Induction of Systemic Resistance in Cucumber Against Cucumber Beetles (Coleoptera: Chrysomelidae) by Plant Growth-Promoting Rhizobacteria
Authors: ZEHNDER, GEOFFREY; KLOEPPER, JOSEPH; YAO, CHANGBIN; WEI, GANG
Source: Journal of Economic Entomology, Volume 90, Number 2, April 1997 , pp. 391-396(6)
Publisher: Entomological Society of America
Abstract:Field studies were conducted in 1993 and 1994 to evaluate the effects of induced resistance in cucumber by plant growth-promoting rhizobacteria (PGPR) on numbers of the spotted cucumber beetle, Diabrotica undecimpunctata howardi Barber, and the striped cucumber beetle, Acalymma vittatum (F.). Cucumber plant growth and yields were significantly (P <0.05) greater, and populations of cucumber beetles were significantly lower, on PGPR-treated cucumber than on nontreated cucumber. On dates when peak beetle populations were present, PGPR treatment resulted in significantly(P<0.05) greater cucumber beetle control than weekly applications of esfenvalerate insecticide. In no-choice greenhouse cage e:\periments with 3 cucumber cultivars, beetles infected with the cucurbit wilt pathogen, Erwinia tracheiplila, were released and allowed to feed on PGPR-treated or nontreated cucumber plants. The incidence of cucurbit wilt disease was significantly(P <0.05) lower on PGPR-treated cucumber plants than on nontreated plants. These results indicate that PGPR-induced resistance may be more effective than insecticides for control of cucumber beetles and cucurbit wilt disease on cucumber. Possible mechanisms for PGPR-induced resistance against cucumber beetles are discussed.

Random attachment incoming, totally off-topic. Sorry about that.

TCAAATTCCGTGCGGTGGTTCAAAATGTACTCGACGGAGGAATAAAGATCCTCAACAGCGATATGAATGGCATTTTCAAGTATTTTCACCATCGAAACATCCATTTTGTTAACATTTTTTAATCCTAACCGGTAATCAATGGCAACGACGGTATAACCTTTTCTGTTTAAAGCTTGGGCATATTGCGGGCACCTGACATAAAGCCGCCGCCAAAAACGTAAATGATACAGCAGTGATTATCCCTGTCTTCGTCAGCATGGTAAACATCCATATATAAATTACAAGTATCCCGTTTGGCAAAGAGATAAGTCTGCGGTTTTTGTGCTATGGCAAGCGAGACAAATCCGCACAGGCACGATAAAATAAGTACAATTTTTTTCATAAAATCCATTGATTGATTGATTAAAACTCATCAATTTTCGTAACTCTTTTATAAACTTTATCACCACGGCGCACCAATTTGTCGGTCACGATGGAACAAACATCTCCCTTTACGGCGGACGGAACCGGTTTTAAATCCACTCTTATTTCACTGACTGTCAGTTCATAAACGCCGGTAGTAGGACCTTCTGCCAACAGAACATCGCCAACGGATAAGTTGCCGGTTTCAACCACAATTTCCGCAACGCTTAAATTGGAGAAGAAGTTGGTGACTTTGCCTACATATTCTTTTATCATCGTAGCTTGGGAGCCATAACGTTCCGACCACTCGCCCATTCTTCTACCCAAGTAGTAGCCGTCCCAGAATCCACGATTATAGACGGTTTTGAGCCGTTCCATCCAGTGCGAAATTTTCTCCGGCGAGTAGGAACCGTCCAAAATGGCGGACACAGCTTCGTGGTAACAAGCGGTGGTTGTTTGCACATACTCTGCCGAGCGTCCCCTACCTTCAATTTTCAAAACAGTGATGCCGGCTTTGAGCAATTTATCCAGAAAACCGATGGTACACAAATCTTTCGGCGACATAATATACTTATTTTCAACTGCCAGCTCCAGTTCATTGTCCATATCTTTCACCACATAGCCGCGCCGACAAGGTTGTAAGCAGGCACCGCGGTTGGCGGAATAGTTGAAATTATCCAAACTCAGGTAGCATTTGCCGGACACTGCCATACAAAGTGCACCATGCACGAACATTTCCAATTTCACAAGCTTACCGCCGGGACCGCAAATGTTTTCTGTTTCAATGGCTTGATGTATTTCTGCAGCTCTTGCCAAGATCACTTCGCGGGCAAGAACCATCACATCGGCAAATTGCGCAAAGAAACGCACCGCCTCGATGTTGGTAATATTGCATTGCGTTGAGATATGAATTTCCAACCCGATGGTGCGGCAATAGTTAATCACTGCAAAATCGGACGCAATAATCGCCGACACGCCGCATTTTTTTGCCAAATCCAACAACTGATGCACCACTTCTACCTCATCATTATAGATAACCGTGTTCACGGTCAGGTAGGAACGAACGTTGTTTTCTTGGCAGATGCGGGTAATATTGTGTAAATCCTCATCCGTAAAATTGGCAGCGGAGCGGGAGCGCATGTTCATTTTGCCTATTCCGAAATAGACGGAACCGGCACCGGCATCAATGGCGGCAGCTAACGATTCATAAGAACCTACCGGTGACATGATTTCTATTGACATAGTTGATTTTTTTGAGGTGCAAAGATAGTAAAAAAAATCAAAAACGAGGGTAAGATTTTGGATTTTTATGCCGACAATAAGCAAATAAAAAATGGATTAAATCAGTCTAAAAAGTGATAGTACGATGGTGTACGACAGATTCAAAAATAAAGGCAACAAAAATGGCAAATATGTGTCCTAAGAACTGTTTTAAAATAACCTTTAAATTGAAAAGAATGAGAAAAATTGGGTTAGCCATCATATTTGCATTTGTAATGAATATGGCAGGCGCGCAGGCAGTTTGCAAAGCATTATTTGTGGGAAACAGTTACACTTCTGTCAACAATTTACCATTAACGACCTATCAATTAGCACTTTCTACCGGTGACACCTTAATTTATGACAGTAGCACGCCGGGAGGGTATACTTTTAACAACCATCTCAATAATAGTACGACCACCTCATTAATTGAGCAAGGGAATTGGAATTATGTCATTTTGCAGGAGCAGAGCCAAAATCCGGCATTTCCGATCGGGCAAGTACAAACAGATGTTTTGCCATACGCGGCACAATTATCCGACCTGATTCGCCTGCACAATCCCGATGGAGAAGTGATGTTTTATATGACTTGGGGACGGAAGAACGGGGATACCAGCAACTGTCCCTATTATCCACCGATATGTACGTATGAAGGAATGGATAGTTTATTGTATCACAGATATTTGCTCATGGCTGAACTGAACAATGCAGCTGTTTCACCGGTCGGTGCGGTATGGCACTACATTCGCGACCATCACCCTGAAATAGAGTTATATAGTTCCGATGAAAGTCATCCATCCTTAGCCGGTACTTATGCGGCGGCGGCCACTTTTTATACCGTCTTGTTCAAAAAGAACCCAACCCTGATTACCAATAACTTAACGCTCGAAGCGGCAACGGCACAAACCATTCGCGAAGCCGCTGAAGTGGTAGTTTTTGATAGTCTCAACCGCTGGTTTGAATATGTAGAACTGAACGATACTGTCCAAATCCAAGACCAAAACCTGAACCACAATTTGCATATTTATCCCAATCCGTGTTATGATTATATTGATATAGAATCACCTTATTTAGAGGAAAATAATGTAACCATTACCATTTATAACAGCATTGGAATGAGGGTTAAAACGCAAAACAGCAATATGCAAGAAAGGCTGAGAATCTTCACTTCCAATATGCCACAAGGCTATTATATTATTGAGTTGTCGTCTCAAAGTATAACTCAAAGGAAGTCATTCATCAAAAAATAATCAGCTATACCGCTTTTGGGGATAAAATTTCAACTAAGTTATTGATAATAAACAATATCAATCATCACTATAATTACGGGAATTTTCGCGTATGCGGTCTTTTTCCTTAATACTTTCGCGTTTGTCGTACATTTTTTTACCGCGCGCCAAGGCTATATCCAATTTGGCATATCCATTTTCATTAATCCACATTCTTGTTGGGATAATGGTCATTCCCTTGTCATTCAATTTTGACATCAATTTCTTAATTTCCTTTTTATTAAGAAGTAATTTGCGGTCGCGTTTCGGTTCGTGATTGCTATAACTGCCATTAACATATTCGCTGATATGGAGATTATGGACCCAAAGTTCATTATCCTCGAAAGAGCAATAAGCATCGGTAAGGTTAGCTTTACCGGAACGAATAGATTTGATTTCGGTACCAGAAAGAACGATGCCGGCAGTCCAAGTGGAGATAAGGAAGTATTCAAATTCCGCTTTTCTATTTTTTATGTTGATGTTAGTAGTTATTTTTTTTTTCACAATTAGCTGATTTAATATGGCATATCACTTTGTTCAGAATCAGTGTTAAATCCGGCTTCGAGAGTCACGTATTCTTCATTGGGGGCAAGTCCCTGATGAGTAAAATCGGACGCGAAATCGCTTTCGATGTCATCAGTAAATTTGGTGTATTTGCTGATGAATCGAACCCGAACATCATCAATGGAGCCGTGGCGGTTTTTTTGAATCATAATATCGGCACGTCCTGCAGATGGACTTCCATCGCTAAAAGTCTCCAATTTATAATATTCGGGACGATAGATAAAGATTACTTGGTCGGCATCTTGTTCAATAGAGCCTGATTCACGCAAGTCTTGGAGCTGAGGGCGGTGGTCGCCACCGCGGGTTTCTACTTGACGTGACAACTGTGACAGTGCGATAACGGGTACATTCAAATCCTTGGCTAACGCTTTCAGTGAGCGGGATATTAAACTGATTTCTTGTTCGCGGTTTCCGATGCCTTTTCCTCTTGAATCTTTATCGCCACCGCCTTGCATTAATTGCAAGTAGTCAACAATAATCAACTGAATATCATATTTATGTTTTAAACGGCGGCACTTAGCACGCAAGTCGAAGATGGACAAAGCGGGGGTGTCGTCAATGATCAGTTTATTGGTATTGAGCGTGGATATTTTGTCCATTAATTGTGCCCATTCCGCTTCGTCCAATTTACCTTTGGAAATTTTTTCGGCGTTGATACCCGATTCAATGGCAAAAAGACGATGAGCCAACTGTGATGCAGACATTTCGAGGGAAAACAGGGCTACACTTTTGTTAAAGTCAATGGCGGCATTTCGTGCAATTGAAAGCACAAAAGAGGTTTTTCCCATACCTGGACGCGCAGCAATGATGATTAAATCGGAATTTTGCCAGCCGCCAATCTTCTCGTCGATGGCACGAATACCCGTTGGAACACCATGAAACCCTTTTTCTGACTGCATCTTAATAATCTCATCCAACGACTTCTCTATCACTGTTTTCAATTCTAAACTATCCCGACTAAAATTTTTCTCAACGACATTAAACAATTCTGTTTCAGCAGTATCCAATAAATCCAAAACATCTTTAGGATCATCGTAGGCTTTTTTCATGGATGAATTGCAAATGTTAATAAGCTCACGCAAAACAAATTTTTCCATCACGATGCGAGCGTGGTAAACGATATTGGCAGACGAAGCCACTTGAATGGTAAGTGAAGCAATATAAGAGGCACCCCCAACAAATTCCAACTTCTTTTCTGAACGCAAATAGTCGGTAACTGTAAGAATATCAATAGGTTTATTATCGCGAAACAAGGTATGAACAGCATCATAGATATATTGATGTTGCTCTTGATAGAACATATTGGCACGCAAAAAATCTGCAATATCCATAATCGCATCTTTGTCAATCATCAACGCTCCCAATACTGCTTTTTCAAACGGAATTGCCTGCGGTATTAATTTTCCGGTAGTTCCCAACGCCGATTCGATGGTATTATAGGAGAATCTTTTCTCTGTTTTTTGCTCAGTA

Document Type: Research Article
Publication date: April 1, 1997
- Journal of Economic Entomology is published bimonthly in February, April, June, August, October, and December. The journal publishes articles on the economic significance of insects and is divided into the following sections: apiculture & social insects; arthropods in relation to plant disease; forum; insecticide resistance and resistance management; ecotoxicology; biological and microbial control; ecology and behavior; sampling and biostatistics; household and structural insects; medical entomology; molecular entomology; veterinary entomology; forest entomology; horticultural entomology; field and forage crops, and small grains; stored-product; commodity treatment and quarantine entomology; and plant resistance. In addition to research papers, Journal of Economic Entomology publishes Letters to the Editor, interpretive articles in a Forum section, Short Communications, Rapid Communications, and Book Reviews.
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